Pop quiz: Which music is best for soothing your blood pressure? Apologies, Usher fans — the answer is pretty much anything you can breathe along to very, very slowly.
When people inhaled and exhaled rhythmically while listening to slow, soothing music for 30 minutes a day, their systolic blood pressure (the top number in a BP reading) fell four points after six months. That may not sound like much to you, but medically it's enough to make both your insurance company and your significant other crack a smile. Breathing and listening worked better than just listening, or quietly reading a good book.
Steady breathing may work its magic by soothing parts of the nervous system that keep blood vessels flexible. Other studies have found that inhaling and exhaling to instructions plus music can tame high blood pressure, too — but chillin' with your favorite Harry Connick Jr., Norah Jones or Mozart tracks sounds like way more fun to us.
The trick to slow-mo breathing? After cueing up your selection, sit in a comfortable chair or stretch out on your back. Then try to breathe in time to the music at a pace of only four to six deep breaths a minute. This may take a little practice. (If you feel lightheaded, breathe normally for a while.) As you inhale slowly, your belly button should begin moving away from your spine as your diaphragm draws air in. As you exhale slowly, your chest and belly will fall, forcing the air out. Repeat. Feel the calm.
Coconut water craze
Have you tried coconut water? We have, and let's just say we're not overwhelmed. Still, we're betting that coconut water makes the top-10 list of food trends this year. Sales have topped $60 million (stores can't keep it on the shelves), and PepsiCo, Coca-Cola and even Madonna have invested in it.
We think coconut water belongs on the "everything old is new again" list. People who live where coconut palms grow have sipped the clear liquid in young coconuts for eons. Now that entrepreneurs have marketed it in the United States, it's being pitched as "Mother Nature's sports drink," a healthy way to rehydrate after exercise.
True, coconut water scores higher than a sugary sports drink: Cup for cup, it has half the sugar (6 grams instead of 13) and fewer calories (46 versus 63). Plus coconut water boasts way more potassium (600 mg vs. 37). But if you're watching salt, its 250 mg of sodium make it iffy.
It's also iffy if you're watching your wallet — $3 a bottle is no bargain. Does your body need it after a workout? If you're taking a spinning or hot yoga class that lasts more than an hour and leaves you drenched, maybe. Otherwise, stick with our top drink: water. It keeps you hydrated, has no calories and costs nothing.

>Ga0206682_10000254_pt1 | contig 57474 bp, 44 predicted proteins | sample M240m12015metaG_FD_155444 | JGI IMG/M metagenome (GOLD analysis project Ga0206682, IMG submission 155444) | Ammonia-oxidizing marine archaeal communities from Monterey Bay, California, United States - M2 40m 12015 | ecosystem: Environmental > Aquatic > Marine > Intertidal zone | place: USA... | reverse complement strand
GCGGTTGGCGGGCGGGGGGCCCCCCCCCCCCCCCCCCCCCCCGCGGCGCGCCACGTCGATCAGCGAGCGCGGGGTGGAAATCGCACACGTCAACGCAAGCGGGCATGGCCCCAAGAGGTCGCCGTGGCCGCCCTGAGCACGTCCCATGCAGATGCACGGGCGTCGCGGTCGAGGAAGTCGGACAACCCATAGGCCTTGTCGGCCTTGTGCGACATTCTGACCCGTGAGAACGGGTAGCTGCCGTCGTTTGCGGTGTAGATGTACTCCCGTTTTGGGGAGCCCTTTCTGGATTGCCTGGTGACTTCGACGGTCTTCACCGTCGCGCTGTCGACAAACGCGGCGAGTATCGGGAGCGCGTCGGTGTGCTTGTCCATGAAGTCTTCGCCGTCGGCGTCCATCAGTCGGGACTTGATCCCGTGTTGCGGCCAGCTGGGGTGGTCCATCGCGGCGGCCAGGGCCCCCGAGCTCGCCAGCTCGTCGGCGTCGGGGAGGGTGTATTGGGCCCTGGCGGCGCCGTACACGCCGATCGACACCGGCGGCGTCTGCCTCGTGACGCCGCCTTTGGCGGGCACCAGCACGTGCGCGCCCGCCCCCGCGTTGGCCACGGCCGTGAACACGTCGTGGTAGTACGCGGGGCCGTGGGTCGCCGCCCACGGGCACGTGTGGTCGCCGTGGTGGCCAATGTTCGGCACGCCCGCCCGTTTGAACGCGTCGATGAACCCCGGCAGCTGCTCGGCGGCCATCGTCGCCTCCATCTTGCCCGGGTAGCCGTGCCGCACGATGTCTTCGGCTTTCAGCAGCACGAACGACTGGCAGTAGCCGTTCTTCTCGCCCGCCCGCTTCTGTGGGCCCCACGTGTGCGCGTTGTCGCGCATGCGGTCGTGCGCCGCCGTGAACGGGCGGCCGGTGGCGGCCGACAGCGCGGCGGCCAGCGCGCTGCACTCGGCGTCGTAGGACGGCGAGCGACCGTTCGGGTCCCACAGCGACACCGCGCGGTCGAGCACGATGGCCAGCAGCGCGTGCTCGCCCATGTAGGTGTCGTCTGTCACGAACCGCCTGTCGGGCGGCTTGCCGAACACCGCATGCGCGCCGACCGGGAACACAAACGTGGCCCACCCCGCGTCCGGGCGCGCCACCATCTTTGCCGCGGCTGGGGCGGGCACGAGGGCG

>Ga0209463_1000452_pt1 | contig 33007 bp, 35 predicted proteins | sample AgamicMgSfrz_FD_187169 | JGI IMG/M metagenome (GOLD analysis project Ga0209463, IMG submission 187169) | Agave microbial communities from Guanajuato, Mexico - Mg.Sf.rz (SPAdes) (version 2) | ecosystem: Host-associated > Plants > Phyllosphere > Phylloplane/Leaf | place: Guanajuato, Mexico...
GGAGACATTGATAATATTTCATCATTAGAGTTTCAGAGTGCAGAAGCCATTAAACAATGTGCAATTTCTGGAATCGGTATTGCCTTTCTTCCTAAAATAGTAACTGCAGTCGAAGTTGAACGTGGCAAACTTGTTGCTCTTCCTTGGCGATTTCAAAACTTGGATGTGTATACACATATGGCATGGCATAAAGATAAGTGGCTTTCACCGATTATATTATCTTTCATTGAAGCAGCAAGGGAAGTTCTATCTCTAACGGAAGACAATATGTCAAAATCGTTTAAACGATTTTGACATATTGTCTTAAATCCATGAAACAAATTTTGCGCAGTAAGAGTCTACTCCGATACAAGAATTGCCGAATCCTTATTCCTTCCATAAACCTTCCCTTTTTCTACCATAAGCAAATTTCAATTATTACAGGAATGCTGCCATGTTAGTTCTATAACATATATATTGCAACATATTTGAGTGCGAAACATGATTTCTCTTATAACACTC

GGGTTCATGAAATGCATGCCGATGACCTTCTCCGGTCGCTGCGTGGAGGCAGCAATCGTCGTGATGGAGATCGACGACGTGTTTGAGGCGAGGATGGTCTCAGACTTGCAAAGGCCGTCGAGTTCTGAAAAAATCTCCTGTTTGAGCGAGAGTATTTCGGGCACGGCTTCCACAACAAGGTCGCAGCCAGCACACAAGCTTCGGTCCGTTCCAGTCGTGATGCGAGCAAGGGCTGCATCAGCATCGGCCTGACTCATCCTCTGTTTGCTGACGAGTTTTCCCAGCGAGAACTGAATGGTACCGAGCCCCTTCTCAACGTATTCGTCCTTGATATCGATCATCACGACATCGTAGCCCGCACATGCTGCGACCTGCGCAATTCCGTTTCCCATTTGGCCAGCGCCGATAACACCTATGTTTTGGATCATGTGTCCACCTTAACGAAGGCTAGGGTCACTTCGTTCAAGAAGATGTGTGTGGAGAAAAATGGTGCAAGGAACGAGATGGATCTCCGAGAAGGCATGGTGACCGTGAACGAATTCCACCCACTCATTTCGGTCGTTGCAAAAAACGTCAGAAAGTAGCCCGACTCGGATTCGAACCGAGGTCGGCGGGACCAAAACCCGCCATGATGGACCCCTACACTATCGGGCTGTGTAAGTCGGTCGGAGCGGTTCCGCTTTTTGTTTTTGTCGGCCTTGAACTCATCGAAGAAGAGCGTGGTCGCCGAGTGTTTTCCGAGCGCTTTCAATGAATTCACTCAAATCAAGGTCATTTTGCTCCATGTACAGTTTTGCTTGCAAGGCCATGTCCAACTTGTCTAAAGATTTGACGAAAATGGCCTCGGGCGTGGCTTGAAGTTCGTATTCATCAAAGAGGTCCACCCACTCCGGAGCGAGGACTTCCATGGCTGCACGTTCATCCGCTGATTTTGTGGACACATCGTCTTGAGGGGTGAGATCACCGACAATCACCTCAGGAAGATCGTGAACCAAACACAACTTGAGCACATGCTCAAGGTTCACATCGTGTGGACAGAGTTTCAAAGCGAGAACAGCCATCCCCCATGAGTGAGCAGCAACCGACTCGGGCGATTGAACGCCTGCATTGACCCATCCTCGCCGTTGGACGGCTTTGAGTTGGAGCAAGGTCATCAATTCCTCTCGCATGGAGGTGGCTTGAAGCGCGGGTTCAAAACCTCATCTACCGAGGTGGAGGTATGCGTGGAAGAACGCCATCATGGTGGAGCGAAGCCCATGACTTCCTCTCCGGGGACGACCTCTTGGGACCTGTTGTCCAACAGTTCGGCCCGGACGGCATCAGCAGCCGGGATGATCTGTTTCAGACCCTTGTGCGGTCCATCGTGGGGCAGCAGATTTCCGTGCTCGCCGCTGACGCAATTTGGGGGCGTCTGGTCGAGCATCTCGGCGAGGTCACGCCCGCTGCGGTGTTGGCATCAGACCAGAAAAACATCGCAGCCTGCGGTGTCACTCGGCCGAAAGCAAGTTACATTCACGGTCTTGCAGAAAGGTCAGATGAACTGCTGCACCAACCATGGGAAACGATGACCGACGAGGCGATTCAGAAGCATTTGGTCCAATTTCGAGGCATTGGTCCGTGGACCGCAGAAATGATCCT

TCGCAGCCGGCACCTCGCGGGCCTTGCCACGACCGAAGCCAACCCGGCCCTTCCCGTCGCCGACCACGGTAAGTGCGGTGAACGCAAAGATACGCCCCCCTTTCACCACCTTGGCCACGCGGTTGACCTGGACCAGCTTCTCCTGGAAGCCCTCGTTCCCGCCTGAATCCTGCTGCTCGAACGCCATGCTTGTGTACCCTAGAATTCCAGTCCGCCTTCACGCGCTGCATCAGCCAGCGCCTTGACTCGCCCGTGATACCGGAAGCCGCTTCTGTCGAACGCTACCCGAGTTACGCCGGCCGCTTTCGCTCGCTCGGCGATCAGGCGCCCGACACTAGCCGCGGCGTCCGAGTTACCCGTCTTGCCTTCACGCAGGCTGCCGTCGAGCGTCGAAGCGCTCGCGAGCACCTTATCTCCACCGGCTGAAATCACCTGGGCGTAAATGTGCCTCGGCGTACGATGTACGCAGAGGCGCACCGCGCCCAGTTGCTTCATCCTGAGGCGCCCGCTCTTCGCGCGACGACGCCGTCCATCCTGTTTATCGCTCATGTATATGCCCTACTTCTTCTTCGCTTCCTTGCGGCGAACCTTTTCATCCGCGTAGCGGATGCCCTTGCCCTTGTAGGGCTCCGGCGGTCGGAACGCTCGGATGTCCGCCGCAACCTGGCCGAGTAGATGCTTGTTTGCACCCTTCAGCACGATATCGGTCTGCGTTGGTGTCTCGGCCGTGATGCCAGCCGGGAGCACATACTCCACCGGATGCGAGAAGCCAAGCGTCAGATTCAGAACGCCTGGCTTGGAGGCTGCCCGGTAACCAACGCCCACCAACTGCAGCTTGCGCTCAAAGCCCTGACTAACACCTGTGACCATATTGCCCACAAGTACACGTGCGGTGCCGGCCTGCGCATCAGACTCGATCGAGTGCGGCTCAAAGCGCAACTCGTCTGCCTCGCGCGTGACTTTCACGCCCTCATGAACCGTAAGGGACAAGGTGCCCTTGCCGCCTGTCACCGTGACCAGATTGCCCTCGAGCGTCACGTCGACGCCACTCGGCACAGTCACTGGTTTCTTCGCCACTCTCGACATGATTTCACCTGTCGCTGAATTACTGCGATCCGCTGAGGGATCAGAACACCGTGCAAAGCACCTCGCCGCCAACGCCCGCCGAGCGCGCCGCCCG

Lower your odds of losing it
A springy stride, a veggie-packed plate and a spot of tea. Put 'em together and you've got a shot at lowering your odds for brain-fogging dementia. We love finding new payoffs from great habits like this: Do something great for your body and your brain gets better, too. New research recently has turned up three of these, all easy.
The first one's a no-brainer: Moderate to vigorous physical activity translates into a 45 percent lower risk for dementia compared with light activity. So pick up your walking pace with high-intensity intervals for one minute of every 10 if your doc says you can, or add another activity to your day — like washing and waxing your car with intensity.
Secondly, the same good eating that tames high blood pressure slows the progression of fuzzy thinking. We're talking about the DASH diet, the simple-genius plan that brings hypertension down. It's eating loads of fruits and veggies, plus fat-free dairy and lean protein, but not much salt, sweets or red meat. The closer you get to this menu, the more brain capacity you keep as the candles on your birthday cake add up.
Finally, wet your whistle like a Brit: Regular tea drinkers cope with stress better and hold on to more brain power, slowing age-related declines by up to 37 percent. Coffee helps, too. There's something good for your brain in those tiny little leaves and beans.
Six reasons we're avocado fans
Avocados have more fans than Lady Gaga but, unlike that flamboyant rock star, this fruit's claim to fame is subtlety. The avocado's mild, creamy taste is famous for blending famously with everything: fruits, veggies, salsa, soups. Some people even sip cold orange-avocado smoothies. We put the buttery bits in everything from pasta to sandwiches (it replaces mayo).
And don't even get us started on its health virtues. Here are just six reasons why we love avocados — mashed, blended, diced or sliced:
1. They're full of heart-healthy monounsaturated fat, which increases your healthy HDL cholesterol and lowers your triglycerides. Only olives have more.
2. Their good fats are full of omega-3s, which are world-class do-gooders when it comes to your arteries, brain, skin, sex life and more.
3. They have more potassium than bananas, which helps keep your blood pressure in check, and a ton of magnesium, too, which every cell in your body needs to work well.
4. They make good foods taste even better and, like a great teammate, make them better for you. Add, say, a half cup sliced avocado to your spinach salad, and your body will absorb five times more lutein.
5. They contain compounds that may slow the growth (or even kill off) some precancerous and malignant cells.
6. They turn up your levels of leptin, the feel-full hormone, which turns down your appetite, so that bowl of guacamole may not disappear.